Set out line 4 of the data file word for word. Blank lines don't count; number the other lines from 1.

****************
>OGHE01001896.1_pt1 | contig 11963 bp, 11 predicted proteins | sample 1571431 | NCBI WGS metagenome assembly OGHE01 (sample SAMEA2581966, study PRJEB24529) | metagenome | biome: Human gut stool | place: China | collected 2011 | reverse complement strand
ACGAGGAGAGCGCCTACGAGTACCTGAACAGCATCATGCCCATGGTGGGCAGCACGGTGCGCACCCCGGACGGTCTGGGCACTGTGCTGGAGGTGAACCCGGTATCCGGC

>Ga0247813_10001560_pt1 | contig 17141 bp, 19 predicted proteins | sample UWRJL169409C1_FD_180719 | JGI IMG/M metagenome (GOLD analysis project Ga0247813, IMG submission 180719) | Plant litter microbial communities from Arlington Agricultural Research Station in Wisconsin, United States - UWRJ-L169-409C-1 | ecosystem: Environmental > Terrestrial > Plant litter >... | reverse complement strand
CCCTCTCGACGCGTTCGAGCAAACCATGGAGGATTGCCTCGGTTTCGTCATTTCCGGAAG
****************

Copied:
CCCTCTCGACGCGTTCGAGCAAACCATGGAGGATTGCCTCGGTTTCGTCATTTCCGGAAG